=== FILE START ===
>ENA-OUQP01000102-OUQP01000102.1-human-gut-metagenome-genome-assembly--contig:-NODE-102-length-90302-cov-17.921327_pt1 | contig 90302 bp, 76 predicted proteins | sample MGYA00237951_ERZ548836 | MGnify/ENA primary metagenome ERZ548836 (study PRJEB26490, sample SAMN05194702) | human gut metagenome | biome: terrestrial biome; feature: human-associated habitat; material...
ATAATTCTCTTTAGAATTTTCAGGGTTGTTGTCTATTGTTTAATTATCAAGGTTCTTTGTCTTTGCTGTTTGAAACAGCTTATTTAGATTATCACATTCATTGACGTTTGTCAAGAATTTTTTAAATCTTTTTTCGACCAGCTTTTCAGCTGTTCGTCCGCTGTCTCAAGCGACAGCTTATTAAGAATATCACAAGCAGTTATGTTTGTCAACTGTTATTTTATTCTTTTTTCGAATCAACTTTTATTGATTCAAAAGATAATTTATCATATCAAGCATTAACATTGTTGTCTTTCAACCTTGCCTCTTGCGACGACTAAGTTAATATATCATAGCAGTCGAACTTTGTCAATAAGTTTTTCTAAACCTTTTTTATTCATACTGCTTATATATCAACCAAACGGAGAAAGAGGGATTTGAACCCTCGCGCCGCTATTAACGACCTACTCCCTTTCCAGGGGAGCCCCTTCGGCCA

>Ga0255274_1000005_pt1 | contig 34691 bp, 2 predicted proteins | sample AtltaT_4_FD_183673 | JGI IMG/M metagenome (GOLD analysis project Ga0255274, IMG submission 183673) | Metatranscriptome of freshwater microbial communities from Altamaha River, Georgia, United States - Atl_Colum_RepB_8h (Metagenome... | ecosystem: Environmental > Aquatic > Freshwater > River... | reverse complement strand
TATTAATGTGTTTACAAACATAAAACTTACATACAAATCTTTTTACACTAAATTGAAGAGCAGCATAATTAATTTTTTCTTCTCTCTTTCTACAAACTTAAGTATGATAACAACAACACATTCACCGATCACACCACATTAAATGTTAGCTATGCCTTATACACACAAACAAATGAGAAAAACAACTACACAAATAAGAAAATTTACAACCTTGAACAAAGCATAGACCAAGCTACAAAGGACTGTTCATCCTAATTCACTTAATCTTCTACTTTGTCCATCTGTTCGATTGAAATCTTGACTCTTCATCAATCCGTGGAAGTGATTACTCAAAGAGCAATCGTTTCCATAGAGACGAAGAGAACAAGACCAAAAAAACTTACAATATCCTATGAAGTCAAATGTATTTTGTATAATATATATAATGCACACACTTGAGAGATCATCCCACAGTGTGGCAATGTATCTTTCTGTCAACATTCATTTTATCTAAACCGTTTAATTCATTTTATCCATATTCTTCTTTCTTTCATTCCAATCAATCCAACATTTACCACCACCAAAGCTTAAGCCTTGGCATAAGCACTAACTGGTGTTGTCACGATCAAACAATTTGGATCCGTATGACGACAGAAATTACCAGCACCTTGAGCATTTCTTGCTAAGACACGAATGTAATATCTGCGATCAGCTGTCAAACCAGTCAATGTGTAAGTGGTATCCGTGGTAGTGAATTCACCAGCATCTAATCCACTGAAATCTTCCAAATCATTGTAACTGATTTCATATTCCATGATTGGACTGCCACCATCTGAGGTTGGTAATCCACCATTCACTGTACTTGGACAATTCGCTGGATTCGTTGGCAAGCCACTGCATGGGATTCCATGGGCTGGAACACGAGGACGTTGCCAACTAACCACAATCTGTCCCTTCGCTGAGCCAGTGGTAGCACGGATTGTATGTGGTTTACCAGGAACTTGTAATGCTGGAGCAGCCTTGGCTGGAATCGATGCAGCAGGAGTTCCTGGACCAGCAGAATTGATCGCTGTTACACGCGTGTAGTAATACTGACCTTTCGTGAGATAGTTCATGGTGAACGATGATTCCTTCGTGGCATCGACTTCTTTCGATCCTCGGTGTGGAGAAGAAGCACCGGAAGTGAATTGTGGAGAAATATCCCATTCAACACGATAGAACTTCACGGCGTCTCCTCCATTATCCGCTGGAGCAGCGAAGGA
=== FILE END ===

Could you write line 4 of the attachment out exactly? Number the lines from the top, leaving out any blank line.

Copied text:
TATTAATGTGTTTACAAACATAAAACTTACATACAAATCTTTTTACACTAAATTGAAGAGCAGCATAATTAATTTTTTCTTCTCTCTTTCTACAAACTTAAGTATGATAACAACAACACATTCACCGATCACACCACATTAAATGTTAGCTATGCCTTATACACACAAACAAATGAGAAAAACAACTACACAAATAAGAAAATTTACAACCTTGAACAAAGCATAGACCAAGCTACAAAGGACTGTTCATCCTAATTCACTTAATCTTCTACTTTGTCCATCTGTTCGATTGAAATCTTGACTCTTCATCAATCCGTGGAAGTGATTACTCAAAGAGCAATCGTTTCCATAGAGACGAAGAGAACAAGACCAAAAAAACTTACAATATCCTATGAAGTCAAATGTATTTTGTATAATATATATAATGCACACACTTGAGAGATCATCCCACAGTGTGGCAATGTATCTTTCTGTCAACATTCATTTTATCTAAACCGTTTAATTCATTTTATCCATATTCTTCTTTCTTTCATTCCAATCAATCCAACATTTACCACCACCAAAGCTTAAGCCTTGGCATAAGCACTAACTGGTGTTGTCACGATCAAACAATTTGGATCCGTATGACGACAGAAATTACCAGCACCTTGAGCATTTCTTGCTAAGACACGAATGTAATATCTGCGATCAGCTGTCAAACCAGTCAATGTGTAAGTGGTATCCGTGGTAGTGAATTCACCAGCATCTAATCCACTGAAATCTTCCAAATCATTGTAACTGATTTCATATTCCATGATTGGACTGCCACCATCTGAGGTTGGTAATCCACCATTCACTGTACTTGGACAATTCGCTGGATTCGTTGGCAAGCCACTGCATGGGATTCCATGGGCTGGAACACGAGGACGTTGCCAACTAACCACAATCTGTCCCTTCGCTGAGCCAGTGGTAGCACGGATTGTATGTGGTTTACCAGGAACTTGTAATGCTGGAGCAGCCTTGGCTGGAATCGATGCAGCAGGAGTTCCTGGACCAGCAGAATTGATCGCTGTTACACGCGTGTAGTAATACTGACCTTTCGTGAGATAGTTCATGGTGAACGATGATTCCTTCGTGGCATCGACTTCTTTCGATCCTCGGTGTGGAGAAGAAGCACCGGAAGTGAATTGTGGAGAAATATCCCATTCAACACGATAGAACTTCACGGCGTCTCCTCCATTATCCGCTGGAGCAGCGAAGGA